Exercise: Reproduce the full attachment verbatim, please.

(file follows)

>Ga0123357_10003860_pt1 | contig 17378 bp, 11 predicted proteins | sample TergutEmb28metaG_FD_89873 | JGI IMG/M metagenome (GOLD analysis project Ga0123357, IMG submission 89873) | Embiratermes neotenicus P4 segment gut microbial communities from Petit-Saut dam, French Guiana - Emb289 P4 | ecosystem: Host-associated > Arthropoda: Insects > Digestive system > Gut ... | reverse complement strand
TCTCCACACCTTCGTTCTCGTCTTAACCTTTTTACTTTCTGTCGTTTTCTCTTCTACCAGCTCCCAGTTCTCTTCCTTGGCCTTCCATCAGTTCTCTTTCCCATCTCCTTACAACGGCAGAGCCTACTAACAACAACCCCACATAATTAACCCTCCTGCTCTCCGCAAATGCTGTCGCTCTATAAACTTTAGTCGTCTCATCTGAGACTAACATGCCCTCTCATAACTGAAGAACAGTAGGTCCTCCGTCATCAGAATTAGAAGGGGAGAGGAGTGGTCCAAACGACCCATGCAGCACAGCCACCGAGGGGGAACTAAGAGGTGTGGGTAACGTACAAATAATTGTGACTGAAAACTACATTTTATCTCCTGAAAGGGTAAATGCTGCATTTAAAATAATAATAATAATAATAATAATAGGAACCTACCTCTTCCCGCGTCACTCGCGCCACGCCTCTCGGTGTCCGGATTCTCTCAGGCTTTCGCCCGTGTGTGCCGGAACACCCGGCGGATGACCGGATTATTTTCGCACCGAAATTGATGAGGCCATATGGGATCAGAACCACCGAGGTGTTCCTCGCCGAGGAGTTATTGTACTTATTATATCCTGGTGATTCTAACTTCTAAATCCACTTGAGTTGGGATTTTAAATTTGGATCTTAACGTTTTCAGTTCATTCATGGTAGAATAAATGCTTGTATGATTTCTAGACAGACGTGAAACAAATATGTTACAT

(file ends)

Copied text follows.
>Ga0123357_10003860_pt1 | contig 17378 bp, 11 predicted proteins | sample TergutEmb28metaG_FD_89873 | JGI IMG/M metagenome (GOLD analysis project Ga0123357, IMG submission 89873) | Embiratermes neotenicus P4 segment gut microbial communities from Petit-Saut dam, French Guiana - Emb289 P4 | ecosystem: Host-associated > Arthropoda: Insects > Digestive system > Gut ... | reverse complement strand
TCTCCACACCTTCGTTCTCGTCTTAACCTTTTTACTTTCTGTCGTTTTCTCTTCTACCAGCTCCCAGTTCTCTTCCTTGGCCTTCCATCAGTTCTCTTTCCCATCTCCTTACAACGGCAGAGCCTACTAACAACAACCCCACATAATTAACCCTCCTGCTCTCCGCAAATGCTGTCGCTCTATAAACTTTAGTCGTCTCATCTGAGACTAACATGCCCTCTCATAACTGAAGAACAGTAGGTCCTCCGTCATCAGAATTAGAAGGGGAGAGGAGTGGTCCAAACGACCCATGCAGCACAGCCACCGAGGGGGAACTAAGAGGTGTGGGTAACGTACAAATAATTGTGACTGAAAACTACATTTTATCTCCTGAAAGGGTAAATGCTGCATTTAAAATAATAATAATAATAATAATAATAGGAACCTACCTCTTCCCGCGTCACTCGCGCCACGCCTCTCGGTGTCCGGATTCTCTCAGGCTTTCGCCCGTGTGTGCCGGAACACCCGGCGGATGACCGGATTATTTTCGCACCGAAATTGATGAGGCCATATGGGATCAGAACCACCGAGGTGTTCCTCGCCGAGGAGTTATTGTACTTATTATATCCTGGTGATTCTAACTTCTAAATCCACTTGAGTTGGGATTTTAAATTTGGATCTTAACGTTTTCAGTTCATTCATGGTAGAATAAATGCTTGTATGATTTCTAGACAGACGTGAAACAAATATGTTACAT